ICE 2020 Coming Soon!

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The planning is underway for the ICE 2020 Conference in Belo Horizonte, Brasil. In the meantime, mark the dates: June 25-27, 2020. The abstract submission deadline is Jan 6, 2020. See the local web site for more details. 


The Society is sad to announce the death of Pentti Rautaharju on Tuesday, August 7th, 2018.

Pentti was a real father figure who made a huge contribution to electrocardiography from the introduction of the Minnesota Code in 1960 through so many computer-assisted studies, with a particular interest in epidemiology. 

He was a strong supporter and the International Society of Electrocardiology (ISE), served on the International Council, and hosted the 1993 ICE Conference in Kananaskis, Alberta, Canada. 

Pentti will be fondly remembered and sadly missed by so many.

Our sincere condolences are offered to Pentti’s wife Farida and family.

Welcome the new ISE President: Antonio (Tom) Luiz Ribeiro

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After all is said and done, electrocardiography stands as one of the most established and useful methods of investigation of the heart, being available almost everywhere in the world, helping physicians and health professionals in the recognition, follow-up, prognostication and treatment of cardiovascular and systemic diseases. Electrocardiology is the field that encompasses all investigative methods derived from the cardiac electrical activity or used to record the electrical activity of the heart in one way or another. The International Society of Electrocardiology (ISE) aims to promote the advancement of the science of Electrocardiology, through the dissemination of new knowledge, encouragement of new research in the field and sponsoring of an International Congress on Electrocardiology and supporting other meetings in this field. It is a traditional international society, with a history from the 1950s, and with a long record of contributions to the field of Electrocardiology.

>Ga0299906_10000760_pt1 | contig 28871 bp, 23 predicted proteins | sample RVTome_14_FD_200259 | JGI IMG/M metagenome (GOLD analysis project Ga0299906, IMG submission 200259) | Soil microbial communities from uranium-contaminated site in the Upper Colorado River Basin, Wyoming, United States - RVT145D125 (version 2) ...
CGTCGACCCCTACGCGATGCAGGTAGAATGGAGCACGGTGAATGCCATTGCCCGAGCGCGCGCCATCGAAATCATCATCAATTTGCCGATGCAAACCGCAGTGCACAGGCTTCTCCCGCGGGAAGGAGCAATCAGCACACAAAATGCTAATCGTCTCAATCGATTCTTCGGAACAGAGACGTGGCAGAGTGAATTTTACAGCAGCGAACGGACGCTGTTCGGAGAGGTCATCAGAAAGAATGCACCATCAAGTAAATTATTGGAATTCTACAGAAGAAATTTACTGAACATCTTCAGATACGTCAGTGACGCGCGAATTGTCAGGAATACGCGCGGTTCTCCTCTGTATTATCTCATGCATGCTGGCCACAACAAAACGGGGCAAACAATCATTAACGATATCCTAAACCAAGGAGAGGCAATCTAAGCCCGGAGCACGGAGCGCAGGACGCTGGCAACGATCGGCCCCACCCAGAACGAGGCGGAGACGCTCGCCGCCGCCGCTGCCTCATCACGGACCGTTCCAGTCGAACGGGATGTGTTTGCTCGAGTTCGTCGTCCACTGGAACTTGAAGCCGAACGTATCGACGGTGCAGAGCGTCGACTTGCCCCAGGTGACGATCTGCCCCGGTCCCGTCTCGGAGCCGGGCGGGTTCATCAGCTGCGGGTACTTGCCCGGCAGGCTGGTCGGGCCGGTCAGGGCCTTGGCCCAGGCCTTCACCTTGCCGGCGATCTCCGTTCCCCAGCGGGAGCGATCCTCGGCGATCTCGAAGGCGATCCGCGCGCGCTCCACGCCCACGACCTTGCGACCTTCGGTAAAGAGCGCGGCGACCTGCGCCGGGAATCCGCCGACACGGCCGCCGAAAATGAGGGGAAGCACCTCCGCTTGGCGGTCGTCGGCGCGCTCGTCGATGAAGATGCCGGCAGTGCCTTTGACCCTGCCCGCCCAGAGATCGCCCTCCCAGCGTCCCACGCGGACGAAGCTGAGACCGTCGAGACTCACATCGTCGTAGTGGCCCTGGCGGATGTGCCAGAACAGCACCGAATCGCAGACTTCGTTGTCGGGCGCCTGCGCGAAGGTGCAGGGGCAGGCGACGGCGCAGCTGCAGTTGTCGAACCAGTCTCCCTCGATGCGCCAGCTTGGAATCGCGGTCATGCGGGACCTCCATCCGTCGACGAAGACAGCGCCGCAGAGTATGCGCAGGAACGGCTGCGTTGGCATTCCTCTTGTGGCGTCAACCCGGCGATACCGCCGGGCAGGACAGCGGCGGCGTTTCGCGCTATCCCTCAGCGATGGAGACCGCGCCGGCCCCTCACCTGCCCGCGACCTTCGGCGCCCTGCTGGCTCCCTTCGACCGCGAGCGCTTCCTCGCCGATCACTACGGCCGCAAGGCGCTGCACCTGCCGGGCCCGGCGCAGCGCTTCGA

Thus, it is an honor to become the President of ISE for the period of 2019-2021, succeeding eminent cardiologists and researchers such as Adrian Baranchuk, Wojciech Zareba, Peter Macfarlane, and so many others. It is an opportunity to serve the cause of dissemination of a method that can save lives, and help people to live better, by improving the knowledge of the electrical activity of the heart in health and disease. To become the President of this Society is to be the one who will “carry the torch” and pass it to the younger generations. In this context, it is of utmost importance to acknowledge the creation of the Young Community of ISE, the ISE-YC, a global network of young trainees, physicians, and other healthcare professionals who represent the new generation in our field.

Medicine and health are changing very quickly, as is the way clinical tests are being performed, analyzed and used by physicians.  Social networks, big data, machine learning, and mobile health are now a reality in all aspects of our life and Electrocardiology should not be spared. The wide availability of ECG recordings from smartphones and digital watches will change how people see and use Electrocardiology, as well as the potential application of new deep learning methods to analyse the traditional electrocardiogram. It is a role of this society to take the lead in this process and guarantee the accuracy and fidelity of the interpretation of the ECG in these new scenarios and to merge this new knowledge with more than a century of experience in recording and interpreting the electrical activity of the heart.